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Gene Therapy Vector Targeting Evaluation Service

Evaluation of Targeting Capabilities of Viral Vectors

The advent of techniques to target viral vectors to specific cells has greatly improved the chances of successfully developing gene therapies for rare diseases. Our company is committed to providing customers with the assessment of the targeting capabilities and biodistribution analysis of viral vectors through model systems and imaging technologies.

Background

Targetable vectors have shown great promise in the field of gene therapy, allowing accurate and effective delivery of therapeutic transgenes to any pre-selected tissue or cell type in vivo, without affecting neighboring non-target cells. A variety of strategies have been developed for different viruses (and their derivative vectors) to introduce their nucleic acid payload into target cells. Regardless of the targeting strategy used, there is a need to evaluate their targeting capabilities after initial proof studies and vector construction are complete, providing valuable information for optimizing gene therapy.

In order to evaluate new targeting strategies in preclinical drug development for rare diseases, we have developed several models that reflect the human condition to varying degrees including primary cells, tissue explants systems, and transgenic animals. In addition to this, the use of imaging technologies for vector targeting assessment appears particularly promising, offering the ability to monitor vectors in vivo in real time without sacrificing animal models.

Fig. 1 Tracking of adenovirus infection in cultured cancer cells.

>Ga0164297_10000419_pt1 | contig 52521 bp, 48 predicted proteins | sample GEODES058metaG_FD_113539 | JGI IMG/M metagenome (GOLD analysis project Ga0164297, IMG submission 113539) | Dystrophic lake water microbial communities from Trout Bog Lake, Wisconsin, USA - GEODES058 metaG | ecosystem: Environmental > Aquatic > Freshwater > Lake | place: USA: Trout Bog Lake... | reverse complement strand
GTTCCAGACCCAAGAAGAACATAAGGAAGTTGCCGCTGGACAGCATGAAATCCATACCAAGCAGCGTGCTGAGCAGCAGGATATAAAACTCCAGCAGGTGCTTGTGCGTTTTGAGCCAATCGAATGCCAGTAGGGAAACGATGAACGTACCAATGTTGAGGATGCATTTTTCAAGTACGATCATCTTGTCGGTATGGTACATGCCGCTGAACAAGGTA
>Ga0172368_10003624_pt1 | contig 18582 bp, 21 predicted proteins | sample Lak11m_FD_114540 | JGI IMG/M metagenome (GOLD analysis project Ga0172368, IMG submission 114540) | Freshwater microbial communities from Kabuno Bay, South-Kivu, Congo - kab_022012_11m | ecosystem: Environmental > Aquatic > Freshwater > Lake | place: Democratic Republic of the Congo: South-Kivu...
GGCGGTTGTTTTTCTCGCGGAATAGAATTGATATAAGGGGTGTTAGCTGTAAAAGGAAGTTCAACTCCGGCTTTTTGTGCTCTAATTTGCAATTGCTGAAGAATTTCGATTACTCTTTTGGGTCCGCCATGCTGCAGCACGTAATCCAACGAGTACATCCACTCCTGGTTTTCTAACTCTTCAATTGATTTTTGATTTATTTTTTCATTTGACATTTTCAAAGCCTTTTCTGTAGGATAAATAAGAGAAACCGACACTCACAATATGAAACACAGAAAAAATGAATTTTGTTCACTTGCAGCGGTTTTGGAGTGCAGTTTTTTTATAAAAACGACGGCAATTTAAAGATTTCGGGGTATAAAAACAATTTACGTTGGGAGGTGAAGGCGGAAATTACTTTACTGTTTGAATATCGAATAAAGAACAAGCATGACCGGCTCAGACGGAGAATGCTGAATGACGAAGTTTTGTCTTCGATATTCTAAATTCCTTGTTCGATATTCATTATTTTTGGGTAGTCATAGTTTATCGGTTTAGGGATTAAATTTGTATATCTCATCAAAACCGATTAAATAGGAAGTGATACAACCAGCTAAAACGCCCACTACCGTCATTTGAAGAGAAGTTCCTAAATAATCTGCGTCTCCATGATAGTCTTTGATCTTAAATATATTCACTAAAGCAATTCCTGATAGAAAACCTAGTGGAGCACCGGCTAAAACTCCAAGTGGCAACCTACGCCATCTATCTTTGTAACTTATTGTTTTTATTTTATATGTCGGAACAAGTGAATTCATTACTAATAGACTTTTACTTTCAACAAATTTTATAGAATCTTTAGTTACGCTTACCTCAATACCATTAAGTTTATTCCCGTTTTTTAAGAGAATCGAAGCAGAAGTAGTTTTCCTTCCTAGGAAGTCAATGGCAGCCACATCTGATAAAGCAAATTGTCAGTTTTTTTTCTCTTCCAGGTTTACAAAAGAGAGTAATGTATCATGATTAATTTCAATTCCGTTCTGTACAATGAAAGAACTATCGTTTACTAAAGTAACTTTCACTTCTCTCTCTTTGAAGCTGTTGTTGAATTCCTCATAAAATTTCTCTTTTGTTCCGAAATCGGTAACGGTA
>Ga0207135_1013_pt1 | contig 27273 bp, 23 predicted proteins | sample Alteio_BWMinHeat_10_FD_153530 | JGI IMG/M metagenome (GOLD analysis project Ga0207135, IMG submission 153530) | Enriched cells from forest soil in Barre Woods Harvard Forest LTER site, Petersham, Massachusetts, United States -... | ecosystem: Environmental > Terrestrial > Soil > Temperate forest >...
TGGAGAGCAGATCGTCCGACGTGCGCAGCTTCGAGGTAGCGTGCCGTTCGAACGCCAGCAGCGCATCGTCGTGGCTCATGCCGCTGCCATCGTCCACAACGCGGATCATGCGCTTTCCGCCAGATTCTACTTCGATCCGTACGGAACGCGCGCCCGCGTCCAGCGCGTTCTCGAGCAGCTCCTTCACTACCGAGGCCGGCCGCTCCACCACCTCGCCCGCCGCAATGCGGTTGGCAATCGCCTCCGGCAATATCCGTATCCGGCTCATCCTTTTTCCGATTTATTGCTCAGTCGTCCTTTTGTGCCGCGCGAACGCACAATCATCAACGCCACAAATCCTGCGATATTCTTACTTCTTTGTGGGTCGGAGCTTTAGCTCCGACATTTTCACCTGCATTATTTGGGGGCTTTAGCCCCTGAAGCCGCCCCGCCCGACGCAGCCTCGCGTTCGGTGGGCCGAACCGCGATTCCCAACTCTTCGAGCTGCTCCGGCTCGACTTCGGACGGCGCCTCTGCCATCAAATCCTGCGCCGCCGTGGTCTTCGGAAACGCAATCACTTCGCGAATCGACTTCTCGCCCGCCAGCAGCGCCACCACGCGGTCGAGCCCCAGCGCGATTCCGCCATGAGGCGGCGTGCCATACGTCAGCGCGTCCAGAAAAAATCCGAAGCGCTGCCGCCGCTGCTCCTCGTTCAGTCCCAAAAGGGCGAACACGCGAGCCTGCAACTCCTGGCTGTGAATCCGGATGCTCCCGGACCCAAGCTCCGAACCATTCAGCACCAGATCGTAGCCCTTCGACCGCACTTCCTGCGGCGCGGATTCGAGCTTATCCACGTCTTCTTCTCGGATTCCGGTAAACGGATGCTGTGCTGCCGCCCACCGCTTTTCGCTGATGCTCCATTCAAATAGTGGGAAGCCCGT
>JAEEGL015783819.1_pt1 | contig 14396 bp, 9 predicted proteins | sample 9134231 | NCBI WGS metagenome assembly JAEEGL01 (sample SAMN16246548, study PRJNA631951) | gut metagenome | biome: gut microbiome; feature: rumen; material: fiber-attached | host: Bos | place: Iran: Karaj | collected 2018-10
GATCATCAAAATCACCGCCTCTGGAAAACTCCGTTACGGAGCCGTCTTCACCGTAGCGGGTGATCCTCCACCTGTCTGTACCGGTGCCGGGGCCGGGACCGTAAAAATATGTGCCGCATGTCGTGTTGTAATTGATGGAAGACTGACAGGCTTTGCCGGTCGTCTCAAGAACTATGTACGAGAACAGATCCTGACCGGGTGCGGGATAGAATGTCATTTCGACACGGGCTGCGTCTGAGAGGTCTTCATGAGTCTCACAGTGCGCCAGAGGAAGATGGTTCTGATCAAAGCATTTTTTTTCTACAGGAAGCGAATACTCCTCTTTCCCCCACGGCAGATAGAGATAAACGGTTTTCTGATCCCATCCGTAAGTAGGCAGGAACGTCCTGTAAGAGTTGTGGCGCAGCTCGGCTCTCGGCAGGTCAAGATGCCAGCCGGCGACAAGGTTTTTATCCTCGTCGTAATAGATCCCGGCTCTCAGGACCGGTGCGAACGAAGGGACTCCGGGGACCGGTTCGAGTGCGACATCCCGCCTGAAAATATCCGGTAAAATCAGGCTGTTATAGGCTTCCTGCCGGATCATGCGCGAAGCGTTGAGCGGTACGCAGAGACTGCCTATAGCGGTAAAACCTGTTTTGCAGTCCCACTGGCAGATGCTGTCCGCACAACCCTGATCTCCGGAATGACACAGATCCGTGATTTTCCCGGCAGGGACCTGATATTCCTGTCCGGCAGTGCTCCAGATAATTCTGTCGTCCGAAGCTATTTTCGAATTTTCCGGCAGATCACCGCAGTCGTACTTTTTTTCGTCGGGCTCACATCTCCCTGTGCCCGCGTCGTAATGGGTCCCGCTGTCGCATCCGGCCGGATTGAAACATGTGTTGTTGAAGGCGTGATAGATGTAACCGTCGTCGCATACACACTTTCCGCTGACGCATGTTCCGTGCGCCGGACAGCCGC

Fig. 1 Tracking of adenovirus infection in cultured cancer cells. (Le L P, et al., 2006)

Evaluation of Vector Targeting by Model Systems

  • Evaluation of vector targeting by cell-culture systems
    The first step in assessing the targeting ability of a viral vector is usually testing in cell lines. We offer a variety of three-dimensional cell culture models including fibroblasts, endothelial cells, immunoreceptor cells, and extracellular matrix to assess the targeting of viral vectors and the possible toxic effects on stromal cells.
  • Evaluation of vector targeting by tissue explants
    We use tissue-slice systems to obtain detailed information on target and non-target tissue transduction to assess the targeting of viral vectors to any tissue. We have successfully applied this system to analyze targeted adenoviral vector transduction of breast tumors, hepatocytes, and dendritic cells.
  • Evaluation of vector targeting by animal models
    We are developing immunocompetent transgenic mouse models that express human receptors in a similar expression pattern to humans to evaluate viral vector targeting.

Evaluation of Vector Targeting by Imaging Technologies

We help our customers measure the biodistribution of target vectors in real time with technologies allowing imaging of the distribution of viral vectors in vivo. We develop vectors with novel modalities that allow in vivo imaging through two strategies:

  • Attaching the imaging moieties to the vector by genetic fusion to the capsid protein.
  • Expressing the imaging moieties in the form of a reporter transgene derived from the viral genome.

Our gene-based imaging utilizes primarily radioactive systems and light-emitting systems. The imaging technologies we offer include positron emission tomography (PET) imaging and magnetic resonance imaging (MRI).

With many years of research and service experience in the field of development of gene therapy viral vectors, our company not only provides customers with the characterization of key attributes such as titer, capsid content, and aggregation but also assessment of the targeting of viral vectors. Our highly qualified research team works to address the many challenges faced in the production of gene therapy formulations. If you need our services, please feel free to contact us for more details.

Reference

  • Le, L. P.; et al. Dynamic monitoring of oncolytic adenovirus in vivo by genetic capsid labeling. Journal of the National Cancer Institute, 2006, 98(3): 203-214.

All of our services and products are intended for preclinical research use only and cannot be used to diagnose, treat or manage patients.

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